The role of a behavioral scientist is a significant one in public health. They are experts at identifying human behavior and the factors that influence it. They study how people make decisions, why they make them, and what drives them to do so. They also assess the consequences of these decisions on individuals, families, communities, and societies. The primary focus of behavioral research is to identify ways to prevent disease or illness before they occur.

A behavioral scientist's skills include:

  • Understanding human behavior
  • Identifying the causes of behavior
  • Empowering people to make better choices (e.g., about smoking)
  • Helping people develop healthy habits (e.g., eating right)

Behavioral scientists work with other public health specialists to develop awareness campaigns on smoking, alcohol abuse, nutrition, and obesity. They also work together with physicians to improve access to quality healthcare services. They help develop policies on nutrition and physical activity programs to help individuals living in low-income communities.

4. Nutritionist

The nutritionist plays a key role in public health. Nutritionists are experts in food and nutrition, health and disease, and the environment. They work with clients to develop and implement healthy eating plans, including calorie intake, food choices, and overall wellness. They also help people make better choices around what they eat by teaching them how to read food labels from restaurants or at home and encouraging their vitamin intake. The role of a nutritionist is critical for helping individuals stay healthy through diet and lifestyle changes and providing nutritional advice for those having problems such as diabetes or heart diseases.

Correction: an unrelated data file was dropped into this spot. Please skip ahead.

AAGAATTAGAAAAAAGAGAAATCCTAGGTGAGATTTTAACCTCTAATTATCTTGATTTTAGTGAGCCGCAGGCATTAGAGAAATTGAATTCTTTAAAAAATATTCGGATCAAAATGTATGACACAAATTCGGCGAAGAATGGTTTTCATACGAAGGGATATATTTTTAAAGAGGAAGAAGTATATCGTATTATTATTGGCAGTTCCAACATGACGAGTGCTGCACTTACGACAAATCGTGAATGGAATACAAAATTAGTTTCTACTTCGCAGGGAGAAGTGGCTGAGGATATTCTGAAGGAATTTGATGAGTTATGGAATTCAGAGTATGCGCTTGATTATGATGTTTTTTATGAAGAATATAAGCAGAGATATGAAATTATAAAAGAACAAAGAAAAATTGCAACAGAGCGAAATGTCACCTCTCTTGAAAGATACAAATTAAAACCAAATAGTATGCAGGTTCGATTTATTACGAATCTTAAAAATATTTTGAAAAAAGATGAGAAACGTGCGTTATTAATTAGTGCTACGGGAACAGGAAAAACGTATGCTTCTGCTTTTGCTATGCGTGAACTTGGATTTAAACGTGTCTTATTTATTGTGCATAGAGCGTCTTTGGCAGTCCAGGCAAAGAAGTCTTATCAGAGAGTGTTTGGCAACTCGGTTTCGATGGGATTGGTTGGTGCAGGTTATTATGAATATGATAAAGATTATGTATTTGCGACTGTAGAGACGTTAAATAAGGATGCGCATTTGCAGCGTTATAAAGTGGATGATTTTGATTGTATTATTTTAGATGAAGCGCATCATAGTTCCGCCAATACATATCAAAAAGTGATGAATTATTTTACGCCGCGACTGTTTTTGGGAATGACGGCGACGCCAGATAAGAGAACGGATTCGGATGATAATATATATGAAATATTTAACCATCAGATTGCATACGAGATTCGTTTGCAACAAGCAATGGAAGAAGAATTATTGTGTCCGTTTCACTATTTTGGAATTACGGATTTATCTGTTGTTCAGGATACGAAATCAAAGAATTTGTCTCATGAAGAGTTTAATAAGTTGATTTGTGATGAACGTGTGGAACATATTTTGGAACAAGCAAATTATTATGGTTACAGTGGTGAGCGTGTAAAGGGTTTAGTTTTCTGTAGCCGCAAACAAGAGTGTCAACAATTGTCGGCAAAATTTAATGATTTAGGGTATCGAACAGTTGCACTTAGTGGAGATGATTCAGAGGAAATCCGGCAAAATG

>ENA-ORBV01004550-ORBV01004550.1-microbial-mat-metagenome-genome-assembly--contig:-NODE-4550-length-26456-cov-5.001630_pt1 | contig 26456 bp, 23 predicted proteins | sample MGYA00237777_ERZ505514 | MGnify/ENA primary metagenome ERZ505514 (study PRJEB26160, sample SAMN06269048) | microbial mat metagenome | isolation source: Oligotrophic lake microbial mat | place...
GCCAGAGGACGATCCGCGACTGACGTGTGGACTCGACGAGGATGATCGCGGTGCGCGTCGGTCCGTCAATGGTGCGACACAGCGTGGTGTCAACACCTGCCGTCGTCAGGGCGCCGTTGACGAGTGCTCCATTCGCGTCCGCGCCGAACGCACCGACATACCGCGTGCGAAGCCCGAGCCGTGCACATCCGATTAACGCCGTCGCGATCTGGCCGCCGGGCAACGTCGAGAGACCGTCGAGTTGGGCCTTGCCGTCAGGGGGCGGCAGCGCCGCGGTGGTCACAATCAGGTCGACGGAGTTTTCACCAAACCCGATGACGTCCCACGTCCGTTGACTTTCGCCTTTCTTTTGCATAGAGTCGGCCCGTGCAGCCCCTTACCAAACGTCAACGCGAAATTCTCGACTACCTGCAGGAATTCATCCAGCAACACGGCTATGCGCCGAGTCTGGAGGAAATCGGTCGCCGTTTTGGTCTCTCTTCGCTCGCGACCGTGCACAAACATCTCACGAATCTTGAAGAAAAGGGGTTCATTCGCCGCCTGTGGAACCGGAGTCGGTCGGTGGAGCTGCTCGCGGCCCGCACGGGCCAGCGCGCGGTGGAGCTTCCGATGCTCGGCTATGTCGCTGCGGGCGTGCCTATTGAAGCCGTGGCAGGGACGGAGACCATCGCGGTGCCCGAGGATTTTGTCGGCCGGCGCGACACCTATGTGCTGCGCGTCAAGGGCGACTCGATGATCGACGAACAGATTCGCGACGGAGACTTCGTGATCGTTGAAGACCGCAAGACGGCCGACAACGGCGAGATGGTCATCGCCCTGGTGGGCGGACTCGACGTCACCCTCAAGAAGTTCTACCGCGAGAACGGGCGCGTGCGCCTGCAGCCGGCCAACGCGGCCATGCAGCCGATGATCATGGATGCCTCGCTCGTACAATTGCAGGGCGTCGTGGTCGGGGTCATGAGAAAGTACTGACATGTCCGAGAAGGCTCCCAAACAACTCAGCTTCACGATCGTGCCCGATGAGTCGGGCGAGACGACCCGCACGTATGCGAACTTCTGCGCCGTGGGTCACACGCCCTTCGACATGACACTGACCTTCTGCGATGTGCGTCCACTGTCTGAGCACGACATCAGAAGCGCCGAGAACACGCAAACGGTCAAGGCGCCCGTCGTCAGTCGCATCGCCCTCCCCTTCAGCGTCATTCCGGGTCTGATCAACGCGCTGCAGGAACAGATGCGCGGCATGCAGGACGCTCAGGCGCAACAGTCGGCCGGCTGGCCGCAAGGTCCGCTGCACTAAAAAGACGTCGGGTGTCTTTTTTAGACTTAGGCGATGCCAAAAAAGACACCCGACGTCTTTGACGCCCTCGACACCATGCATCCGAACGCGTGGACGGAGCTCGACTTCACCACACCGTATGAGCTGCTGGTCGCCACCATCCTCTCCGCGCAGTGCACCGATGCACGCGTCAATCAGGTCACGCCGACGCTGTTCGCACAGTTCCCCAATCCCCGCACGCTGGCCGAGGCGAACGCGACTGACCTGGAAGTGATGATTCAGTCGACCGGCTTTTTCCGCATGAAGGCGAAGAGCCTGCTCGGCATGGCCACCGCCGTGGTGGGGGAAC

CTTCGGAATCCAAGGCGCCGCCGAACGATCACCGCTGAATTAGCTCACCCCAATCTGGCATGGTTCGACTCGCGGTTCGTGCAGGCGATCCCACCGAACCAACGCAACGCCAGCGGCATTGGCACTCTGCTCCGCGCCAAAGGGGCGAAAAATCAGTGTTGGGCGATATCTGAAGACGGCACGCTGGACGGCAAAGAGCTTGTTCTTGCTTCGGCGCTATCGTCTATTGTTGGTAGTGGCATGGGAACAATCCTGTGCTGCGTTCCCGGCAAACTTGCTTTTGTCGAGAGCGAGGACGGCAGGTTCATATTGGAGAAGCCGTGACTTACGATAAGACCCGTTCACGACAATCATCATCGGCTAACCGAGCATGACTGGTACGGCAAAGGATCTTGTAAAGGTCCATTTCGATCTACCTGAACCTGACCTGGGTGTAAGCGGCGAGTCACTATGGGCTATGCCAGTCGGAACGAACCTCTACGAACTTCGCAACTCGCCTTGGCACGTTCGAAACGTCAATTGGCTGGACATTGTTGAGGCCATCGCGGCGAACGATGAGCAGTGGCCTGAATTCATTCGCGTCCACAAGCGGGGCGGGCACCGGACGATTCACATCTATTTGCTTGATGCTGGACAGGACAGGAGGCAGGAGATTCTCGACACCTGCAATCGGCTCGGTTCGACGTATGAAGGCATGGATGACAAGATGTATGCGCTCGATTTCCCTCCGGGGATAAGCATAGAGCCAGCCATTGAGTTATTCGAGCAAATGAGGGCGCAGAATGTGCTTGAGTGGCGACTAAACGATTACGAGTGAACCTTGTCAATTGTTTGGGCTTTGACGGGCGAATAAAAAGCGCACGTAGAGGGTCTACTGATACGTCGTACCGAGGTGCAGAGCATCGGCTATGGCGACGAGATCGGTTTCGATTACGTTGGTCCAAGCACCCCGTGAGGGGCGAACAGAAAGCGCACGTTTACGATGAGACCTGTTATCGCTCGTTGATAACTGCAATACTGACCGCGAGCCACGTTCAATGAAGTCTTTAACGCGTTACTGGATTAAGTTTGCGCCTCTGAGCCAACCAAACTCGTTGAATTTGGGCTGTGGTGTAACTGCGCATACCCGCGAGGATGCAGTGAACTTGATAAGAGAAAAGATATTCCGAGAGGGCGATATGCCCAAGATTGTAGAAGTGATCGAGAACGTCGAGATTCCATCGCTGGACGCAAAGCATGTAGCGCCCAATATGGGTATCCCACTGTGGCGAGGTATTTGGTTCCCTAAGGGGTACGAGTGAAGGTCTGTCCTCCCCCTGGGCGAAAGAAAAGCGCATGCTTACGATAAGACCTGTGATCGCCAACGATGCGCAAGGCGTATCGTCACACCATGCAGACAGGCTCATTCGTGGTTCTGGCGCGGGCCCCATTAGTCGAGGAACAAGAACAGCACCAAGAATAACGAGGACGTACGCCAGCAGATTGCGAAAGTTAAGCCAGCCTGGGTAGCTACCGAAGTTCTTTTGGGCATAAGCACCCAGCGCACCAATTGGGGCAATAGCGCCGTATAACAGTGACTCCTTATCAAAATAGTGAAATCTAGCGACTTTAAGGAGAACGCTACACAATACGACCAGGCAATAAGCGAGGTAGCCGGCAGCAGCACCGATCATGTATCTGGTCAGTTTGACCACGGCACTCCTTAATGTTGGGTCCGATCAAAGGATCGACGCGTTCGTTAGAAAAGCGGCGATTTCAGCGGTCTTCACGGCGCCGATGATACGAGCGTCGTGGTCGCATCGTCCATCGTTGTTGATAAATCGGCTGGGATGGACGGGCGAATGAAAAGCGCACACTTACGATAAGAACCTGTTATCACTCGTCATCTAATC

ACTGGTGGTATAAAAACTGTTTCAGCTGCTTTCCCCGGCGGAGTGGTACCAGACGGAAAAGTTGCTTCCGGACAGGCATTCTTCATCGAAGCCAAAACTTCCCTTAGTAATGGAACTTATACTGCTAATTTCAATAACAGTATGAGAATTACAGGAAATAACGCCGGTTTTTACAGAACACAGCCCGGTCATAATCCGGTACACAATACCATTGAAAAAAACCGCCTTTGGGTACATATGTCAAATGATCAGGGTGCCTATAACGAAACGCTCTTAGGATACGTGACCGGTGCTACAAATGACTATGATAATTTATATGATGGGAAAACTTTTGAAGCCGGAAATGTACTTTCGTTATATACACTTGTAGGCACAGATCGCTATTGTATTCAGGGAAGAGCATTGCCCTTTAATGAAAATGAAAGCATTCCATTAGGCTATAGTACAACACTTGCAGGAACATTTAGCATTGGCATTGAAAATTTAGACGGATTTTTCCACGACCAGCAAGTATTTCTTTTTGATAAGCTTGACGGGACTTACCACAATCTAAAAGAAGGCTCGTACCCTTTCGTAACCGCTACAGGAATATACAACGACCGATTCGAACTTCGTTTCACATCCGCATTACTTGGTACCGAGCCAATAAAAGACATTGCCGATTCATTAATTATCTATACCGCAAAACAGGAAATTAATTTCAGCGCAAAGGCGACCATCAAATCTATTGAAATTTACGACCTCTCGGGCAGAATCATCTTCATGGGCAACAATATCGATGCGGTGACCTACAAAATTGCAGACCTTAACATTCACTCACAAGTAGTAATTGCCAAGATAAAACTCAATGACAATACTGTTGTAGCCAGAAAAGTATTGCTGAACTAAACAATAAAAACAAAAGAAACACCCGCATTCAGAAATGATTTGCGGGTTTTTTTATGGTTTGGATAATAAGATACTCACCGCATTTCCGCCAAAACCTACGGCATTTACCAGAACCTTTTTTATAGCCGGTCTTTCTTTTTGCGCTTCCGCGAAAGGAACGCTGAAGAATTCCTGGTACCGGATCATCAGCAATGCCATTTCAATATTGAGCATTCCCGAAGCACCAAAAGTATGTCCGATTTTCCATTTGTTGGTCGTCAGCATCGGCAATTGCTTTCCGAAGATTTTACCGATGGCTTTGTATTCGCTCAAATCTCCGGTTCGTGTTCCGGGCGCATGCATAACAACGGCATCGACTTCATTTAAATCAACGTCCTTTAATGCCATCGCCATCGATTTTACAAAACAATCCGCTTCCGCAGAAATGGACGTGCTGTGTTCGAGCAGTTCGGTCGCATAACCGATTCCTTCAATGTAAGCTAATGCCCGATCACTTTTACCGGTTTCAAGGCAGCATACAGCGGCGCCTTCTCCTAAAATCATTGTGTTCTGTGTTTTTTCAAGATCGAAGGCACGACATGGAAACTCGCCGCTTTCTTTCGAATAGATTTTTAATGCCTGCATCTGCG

The U.S. Bureau of Labor Statistics paints a very encouraging picture for a career in public health nutrition. The average annual salary of nutritionists and dieticians was $61,650 (May 2021), and employment may grow by 11% by 2030.

5. Policy making

Public health policy is a field of study that deals with government laws and policies and their implementation. It addresses issues such as developing and implementing public health policies, disease prevention, disease control, and public health education. The state governments or national governments usually set the policy related to public health, and each country has its policies.

Public health graduates work in various policy roles, including advising on laws that affect the health sector, such as healthcare law and medical law. These graduates also guide how to implement policies that will help improve the overall standard of care healthcare providers deliver. The following are some examples of public health policies:

  • Food safety policy
  • Smoking and tobacco use
  • Alcohol
  • HIV
  • Sexual well-being


In recent years, the demand for public health graduates has increased substantially. The demanding nature of many community-based non-profit organizations, as well as the expanding scope of public health care in many communities, has made public health graduates an asset to the industry. Becoming a strategic player in this field means maximizing your experience with relevant degrees and hands-on training opportunities. After reviewing their respective roles, it is clear that the healthcare industry can greatly benefit from a public health graduate.